Women, Men, Children and Young People in South Africa
Old woman with small children
Girls in rural households
In gender comparisons, South Africa occupies leading positions on the continent and internationally because of its exemplary gender policy. Black women are the main victims of poverty in South Africa. One of the causes of poverty is their low level of schooling, which for older people was caused by the racially discriminatory apartheid regime and for younger people was caused by family problems and gender-specific discrimination. The unemployment makes this particularly strong. Child benefit, orphan’s, disability and old age pensions are often vital for them and their families. That is also difficult situation of the disabled.
As a result of migrant work and AIDS, there are numerous households headed by women, with teenagers and old women often being the household managers. About 60 percent of all children grow up in households under female management, either their fathers are migrant workers, have died or they have separated from the children’s mothers. Only a third of all couples who live together are married. The high cost of a wedding keeps them from getting married.
The constitution prohibits gender discrimination. That was what the Women’s National Coalition (WNC), an association of women from all social groups, fought against the great resistance of the umbrella organization of chiefs (CONTRALESA). After 1994, the chiefs wanted to keep black women under their control as dependent dependents in the former homelands according to the “Customary Law” codified in the colonial times and apartheid. The Women’s National Coalition successfully fought against this. The WNC also argued against traditionalists in the ANC with the central importance of women in the fight against apartheid.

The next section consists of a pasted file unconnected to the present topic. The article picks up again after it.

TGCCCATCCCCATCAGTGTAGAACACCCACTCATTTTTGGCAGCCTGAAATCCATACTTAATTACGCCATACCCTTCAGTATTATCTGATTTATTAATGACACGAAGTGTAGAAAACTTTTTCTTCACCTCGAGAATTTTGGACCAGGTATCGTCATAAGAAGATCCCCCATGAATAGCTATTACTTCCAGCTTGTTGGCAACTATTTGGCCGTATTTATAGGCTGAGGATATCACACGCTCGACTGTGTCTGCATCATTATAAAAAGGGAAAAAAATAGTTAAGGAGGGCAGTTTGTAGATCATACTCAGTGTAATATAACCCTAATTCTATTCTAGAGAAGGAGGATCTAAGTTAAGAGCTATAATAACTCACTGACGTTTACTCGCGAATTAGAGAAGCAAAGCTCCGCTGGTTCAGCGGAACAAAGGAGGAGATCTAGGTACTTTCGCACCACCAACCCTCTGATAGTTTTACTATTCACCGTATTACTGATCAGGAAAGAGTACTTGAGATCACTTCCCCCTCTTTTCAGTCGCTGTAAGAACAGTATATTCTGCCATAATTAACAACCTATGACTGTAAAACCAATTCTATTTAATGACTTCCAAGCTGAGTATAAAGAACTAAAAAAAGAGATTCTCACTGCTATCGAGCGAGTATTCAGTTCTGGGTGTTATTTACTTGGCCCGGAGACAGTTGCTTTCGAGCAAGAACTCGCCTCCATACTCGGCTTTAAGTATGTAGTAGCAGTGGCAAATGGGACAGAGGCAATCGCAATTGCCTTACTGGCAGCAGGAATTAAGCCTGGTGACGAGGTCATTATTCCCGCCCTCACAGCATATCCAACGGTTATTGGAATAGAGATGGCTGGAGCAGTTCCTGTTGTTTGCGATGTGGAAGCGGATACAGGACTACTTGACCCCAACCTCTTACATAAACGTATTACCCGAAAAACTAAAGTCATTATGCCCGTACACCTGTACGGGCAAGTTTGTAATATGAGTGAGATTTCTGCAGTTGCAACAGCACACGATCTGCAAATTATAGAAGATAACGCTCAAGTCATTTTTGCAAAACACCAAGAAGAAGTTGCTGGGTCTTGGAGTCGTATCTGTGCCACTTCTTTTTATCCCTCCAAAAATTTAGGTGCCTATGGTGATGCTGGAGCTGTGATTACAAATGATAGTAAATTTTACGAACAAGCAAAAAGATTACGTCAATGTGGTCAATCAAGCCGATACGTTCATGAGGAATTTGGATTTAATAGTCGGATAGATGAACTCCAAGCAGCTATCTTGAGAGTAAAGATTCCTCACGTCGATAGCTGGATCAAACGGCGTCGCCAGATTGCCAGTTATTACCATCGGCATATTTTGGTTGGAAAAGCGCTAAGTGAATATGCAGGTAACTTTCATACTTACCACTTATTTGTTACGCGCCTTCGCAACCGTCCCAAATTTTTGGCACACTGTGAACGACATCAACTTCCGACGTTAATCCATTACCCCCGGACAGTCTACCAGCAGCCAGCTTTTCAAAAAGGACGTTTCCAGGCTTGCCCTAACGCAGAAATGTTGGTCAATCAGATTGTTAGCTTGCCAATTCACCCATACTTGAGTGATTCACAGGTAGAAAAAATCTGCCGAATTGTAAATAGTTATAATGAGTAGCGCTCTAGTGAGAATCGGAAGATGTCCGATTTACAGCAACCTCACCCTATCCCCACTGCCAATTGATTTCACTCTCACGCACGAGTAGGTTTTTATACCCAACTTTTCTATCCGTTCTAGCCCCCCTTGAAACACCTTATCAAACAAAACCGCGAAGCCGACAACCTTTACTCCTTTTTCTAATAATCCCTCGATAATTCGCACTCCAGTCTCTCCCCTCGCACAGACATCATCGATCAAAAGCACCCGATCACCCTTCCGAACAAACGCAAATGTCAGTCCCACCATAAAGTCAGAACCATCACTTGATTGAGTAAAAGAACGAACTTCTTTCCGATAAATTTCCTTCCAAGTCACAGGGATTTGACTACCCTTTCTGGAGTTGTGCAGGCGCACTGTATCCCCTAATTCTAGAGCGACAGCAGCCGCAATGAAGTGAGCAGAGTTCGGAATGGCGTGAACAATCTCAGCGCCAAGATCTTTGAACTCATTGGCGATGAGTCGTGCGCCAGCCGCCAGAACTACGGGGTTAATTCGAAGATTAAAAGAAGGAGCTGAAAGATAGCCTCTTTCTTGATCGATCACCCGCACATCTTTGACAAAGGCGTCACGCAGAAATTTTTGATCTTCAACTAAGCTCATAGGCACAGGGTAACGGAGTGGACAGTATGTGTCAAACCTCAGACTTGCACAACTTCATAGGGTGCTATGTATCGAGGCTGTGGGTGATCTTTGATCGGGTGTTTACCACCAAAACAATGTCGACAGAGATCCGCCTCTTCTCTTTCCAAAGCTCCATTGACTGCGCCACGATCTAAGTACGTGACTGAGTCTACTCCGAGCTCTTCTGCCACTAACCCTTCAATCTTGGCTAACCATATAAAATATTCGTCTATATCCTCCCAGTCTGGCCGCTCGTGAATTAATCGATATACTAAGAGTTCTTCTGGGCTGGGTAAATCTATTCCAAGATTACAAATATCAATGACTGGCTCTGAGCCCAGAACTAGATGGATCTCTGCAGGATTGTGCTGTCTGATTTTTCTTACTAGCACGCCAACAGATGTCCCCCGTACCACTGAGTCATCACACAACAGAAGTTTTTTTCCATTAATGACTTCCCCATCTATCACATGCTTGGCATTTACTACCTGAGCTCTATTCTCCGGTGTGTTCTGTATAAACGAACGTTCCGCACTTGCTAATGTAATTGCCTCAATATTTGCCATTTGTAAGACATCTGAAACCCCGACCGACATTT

Legal reforms and reform blockers
Numerous new laws to protect women and girls from violence and to reform marriage, family, inheritance, maintenance and labor law refer to the gender equitable constitution. Women’s organizations are working on the practical implementation of these legal bases. Some of the lawyers working there have already worked on draft laws for protection against violence. State institutions that are actually responsible are often poorly staffed and poorly equipped. Then inform: Rape Crisis, POWA, Ilitha Labantu, NISAA, Women’s Legal Center.
Meeting of rural representatives in the former Homeland Venda
Realizing constitutional rights and laws as well as justice for women is particularly difficult in rural areas. For years, conservative forces in the ANC government tried, in an alliance of interests with CONTRALESA, to push through draft laws such as the Traditional Courts Bill, which, citing idiosyncratic neo-traditionalism and cultural nationalism, would have robbed black women of their civil rights. On the other hand, civil society resistance has formed, in which young men also actively participated. Many chiefs see the interests and development goals of young men as a threat to their personal power. It is often difficult for young people to bow to the dictates of the powerful elderly, especially since numerous chiefs were installed and paid for by the apartheid regime. In many homelands, the fight against apartheid was also a youth protest. Regardless of this, the chiefs are still entrusted by the ANC government with paid administrative tasks; they are neither democratically elected nor legitimized by local society.